The movie-theater lobby was jammed with wizards and witches.
As I walked in, I thought for a moment that a private costume party was under way. Though I had a ticket to an entirely different film, I had unwittingly wandered into the opening night of a new Harry Potter movie. Why do some people feel it necessary to dress as the characters in the movie to enjoy it? I mean, when people go to the opera on opening night, they don’t come dressed as Carmen and Don José. And have you ever seen anyone at the U.S. Open costumed as, say, Venus Williams? But moviegoers are all about the masquerade.
Whether it’s Star Wars
, Harry Potter
, or Hannah Montana
, the die-hards are sure to be in costume. Standing next to the Potterites, I found myself wondering, “How is that guy breathing in his Voldemort mask? And will the woman in the witch hat be taking that thing off, or will they just seat her at the back of the theater?” Rows and rows of these people were dressed as various characters from the film. The only confusing “character” was a young woman near the end of the line who wore a blond bob wig and cream-colored sundress, and clutched a Harry Potter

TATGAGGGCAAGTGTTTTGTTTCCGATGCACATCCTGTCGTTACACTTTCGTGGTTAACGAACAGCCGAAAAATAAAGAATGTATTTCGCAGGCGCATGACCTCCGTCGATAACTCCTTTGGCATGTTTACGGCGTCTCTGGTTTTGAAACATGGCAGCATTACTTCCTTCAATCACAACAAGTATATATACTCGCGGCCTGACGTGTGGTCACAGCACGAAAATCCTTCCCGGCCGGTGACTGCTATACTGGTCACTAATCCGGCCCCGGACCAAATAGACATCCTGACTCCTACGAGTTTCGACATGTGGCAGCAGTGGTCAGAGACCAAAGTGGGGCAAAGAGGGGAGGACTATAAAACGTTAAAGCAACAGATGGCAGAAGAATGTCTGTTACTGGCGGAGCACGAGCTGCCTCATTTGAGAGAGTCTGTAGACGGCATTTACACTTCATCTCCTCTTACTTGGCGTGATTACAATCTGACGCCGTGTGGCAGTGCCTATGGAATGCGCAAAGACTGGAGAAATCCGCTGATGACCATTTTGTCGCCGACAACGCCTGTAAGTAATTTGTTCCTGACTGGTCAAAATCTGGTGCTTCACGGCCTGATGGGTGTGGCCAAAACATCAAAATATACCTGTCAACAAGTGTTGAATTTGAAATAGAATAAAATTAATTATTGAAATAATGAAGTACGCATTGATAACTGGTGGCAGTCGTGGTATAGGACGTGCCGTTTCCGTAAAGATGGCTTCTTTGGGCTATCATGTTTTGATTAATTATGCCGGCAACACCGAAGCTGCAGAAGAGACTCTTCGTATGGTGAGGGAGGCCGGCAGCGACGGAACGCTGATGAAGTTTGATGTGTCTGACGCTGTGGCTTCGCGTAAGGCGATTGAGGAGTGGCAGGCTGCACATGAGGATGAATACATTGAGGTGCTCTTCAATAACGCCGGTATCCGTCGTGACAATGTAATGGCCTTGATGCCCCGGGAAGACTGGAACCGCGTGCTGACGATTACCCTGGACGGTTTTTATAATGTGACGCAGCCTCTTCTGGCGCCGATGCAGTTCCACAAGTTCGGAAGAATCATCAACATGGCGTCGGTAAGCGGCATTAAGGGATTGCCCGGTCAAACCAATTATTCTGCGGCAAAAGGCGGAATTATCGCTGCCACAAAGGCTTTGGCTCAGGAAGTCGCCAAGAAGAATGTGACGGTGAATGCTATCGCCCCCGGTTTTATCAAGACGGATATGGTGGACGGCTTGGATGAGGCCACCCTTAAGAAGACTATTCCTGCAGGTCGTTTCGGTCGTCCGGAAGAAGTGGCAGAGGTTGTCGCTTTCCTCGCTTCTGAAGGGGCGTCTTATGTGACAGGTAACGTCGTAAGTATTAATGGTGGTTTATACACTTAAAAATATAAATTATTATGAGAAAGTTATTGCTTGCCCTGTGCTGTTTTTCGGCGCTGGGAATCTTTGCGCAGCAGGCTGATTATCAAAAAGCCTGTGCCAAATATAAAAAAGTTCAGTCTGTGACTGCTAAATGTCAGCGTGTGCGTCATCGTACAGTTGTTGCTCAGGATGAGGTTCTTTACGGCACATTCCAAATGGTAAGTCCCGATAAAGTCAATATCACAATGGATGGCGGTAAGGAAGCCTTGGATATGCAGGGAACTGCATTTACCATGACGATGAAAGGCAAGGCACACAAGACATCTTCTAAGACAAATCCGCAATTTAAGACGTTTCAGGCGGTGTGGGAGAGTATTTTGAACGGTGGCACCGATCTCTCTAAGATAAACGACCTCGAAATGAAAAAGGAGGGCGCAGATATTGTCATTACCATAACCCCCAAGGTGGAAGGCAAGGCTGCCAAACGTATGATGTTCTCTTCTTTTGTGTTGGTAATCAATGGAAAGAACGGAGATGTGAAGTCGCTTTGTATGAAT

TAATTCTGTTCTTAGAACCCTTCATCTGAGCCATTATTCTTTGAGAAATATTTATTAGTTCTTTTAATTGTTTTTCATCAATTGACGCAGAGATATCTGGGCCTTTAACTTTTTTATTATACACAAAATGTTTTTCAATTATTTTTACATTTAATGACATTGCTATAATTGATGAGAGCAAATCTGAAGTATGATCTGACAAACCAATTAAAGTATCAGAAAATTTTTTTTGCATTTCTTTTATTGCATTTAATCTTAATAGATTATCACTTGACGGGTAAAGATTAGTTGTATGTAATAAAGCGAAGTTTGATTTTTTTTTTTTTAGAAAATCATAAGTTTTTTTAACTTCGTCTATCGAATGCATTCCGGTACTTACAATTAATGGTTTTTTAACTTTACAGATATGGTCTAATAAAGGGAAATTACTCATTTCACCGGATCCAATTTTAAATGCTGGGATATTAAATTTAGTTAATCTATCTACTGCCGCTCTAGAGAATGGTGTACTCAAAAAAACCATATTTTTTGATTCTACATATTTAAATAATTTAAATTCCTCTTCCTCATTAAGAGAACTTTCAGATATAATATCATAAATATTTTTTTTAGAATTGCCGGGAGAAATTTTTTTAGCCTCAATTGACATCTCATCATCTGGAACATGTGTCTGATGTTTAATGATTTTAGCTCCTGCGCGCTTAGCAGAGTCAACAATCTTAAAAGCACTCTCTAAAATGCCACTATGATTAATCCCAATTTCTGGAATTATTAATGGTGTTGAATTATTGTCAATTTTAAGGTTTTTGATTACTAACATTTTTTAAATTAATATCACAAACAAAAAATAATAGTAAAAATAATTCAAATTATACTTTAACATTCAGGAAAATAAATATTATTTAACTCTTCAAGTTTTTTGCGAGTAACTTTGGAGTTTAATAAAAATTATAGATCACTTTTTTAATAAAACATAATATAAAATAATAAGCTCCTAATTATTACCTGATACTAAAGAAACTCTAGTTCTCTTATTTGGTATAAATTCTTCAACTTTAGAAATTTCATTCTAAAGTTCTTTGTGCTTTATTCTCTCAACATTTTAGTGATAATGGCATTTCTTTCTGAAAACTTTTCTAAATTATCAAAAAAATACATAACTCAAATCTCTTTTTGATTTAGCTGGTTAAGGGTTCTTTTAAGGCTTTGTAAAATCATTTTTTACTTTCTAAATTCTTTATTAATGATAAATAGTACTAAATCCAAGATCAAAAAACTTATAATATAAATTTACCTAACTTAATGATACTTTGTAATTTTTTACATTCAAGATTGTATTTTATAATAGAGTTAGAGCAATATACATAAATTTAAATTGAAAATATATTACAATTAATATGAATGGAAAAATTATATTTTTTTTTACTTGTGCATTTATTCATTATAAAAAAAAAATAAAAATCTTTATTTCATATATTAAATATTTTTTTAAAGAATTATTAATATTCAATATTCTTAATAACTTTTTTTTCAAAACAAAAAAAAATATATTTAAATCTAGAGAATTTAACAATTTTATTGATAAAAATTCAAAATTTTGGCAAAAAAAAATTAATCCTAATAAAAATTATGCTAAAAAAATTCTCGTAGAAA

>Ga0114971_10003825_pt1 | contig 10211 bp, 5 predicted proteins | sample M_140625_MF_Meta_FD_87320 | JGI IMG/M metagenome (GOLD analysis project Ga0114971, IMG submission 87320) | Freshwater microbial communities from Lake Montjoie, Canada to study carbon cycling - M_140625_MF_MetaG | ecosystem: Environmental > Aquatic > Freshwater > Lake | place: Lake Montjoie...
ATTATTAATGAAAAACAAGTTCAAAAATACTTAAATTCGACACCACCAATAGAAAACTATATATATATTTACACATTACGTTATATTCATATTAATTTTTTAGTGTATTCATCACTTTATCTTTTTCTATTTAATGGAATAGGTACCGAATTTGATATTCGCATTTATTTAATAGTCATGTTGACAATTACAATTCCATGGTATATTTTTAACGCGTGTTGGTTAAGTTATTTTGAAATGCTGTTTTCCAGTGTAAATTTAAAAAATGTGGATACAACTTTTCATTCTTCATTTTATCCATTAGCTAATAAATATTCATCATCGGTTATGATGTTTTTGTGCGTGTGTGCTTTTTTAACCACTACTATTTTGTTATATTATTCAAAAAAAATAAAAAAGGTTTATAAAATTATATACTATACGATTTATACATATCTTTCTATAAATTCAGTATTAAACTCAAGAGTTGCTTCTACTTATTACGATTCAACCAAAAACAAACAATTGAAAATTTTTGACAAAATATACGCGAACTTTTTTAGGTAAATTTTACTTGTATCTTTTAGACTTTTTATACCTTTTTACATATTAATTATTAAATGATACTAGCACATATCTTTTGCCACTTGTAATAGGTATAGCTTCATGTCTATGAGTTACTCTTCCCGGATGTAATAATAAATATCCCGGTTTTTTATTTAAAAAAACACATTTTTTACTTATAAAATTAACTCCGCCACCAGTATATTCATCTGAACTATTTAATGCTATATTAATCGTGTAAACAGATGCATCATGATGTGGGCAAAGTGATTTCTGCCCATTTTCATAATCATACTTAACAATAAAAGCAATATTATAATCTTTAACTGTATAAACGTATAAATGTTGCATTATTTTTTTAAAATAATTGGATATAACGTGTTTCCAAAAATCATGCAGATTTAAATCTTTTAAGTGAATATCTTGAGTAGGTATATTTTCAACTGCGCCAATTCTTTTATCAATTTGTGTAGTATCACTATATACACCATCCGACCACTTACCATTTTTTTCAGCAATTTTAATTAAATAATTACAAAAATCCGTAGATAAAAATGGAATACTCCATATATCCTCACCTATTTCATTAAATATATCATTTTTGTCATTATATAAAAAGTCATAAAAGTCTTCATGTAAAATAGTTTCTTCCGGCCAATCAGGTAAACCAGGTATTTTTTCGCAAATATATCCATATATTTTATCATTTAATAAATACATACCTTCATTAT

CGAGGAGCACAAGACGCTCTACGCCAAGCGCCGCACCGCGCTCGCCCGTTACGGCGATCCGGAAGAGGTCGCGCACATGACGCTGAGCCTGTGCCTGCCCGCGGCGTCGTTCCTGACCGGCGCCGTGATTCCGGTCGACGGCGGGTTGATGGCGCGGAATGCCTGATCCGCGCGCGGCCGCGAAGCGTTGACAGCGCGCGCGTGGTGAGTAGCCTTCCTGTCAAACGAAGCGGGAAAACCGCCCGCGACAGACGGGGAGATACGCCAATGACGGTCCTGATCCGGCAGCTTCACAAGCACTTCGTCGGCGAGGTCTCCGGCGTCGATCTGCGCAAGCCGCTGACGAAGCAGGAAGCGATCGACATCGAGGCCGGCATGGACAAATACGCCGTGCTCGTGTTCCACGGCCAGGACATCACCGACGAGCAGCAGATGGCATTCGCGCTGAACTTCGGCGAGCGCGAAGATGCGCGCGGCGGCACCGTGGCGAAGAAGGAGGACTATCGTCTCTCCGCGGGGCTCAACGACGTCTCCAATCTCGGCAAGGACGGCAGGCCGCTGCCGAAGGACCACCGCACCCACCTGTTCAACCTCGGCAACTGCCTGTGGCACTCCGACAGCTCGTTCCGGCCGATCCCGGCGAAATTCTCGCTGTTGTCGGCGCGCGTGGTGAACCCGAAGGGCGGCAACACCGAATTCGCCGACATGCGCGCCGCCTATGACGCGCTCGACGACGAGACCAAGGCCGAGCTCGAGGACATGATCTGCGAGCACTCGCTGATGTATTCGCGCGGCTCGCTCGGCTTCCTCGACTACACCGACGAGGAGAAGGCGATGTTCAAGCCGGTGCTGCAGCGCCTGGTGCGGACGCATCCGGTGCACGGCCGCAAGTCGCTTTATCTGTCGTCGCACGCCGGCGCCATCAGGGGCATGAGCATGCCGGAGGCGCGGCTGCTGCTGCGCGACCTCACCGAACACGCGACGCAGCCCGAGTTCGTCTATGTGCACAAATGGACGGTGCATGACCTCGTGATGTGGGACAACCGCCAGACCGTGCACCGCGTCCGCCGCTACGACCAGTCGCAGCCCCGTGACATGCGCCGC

book. “Who are you supposed to be?” I asked. After expelling all the air in her lungs, she rolled her eyes and said, “J. K. Rowling. Duh!”
Unless you’ve been contacted by the film’s casting director, there is no reason for you ever to come to a movie in costume. We don’t think you’re cute. We don’t think you’re artistic. We do think you’re a nerd. And the moment you leave the protective company of the other crazy people at the cineplex, you look like a complete idiot. The robe and the wand are not working for you.
Oh, and the last time I checked, Harry Potter was not 300 pounds, 40, or balding.
— Laura Ingraham is host of The Laura Ingraham Show. This is an excerpt of Of Thee I Zing: America’s Cultural Decline from Muffin Tops to Body Shots, written with Raymond Arroyo, released this week by Threshold.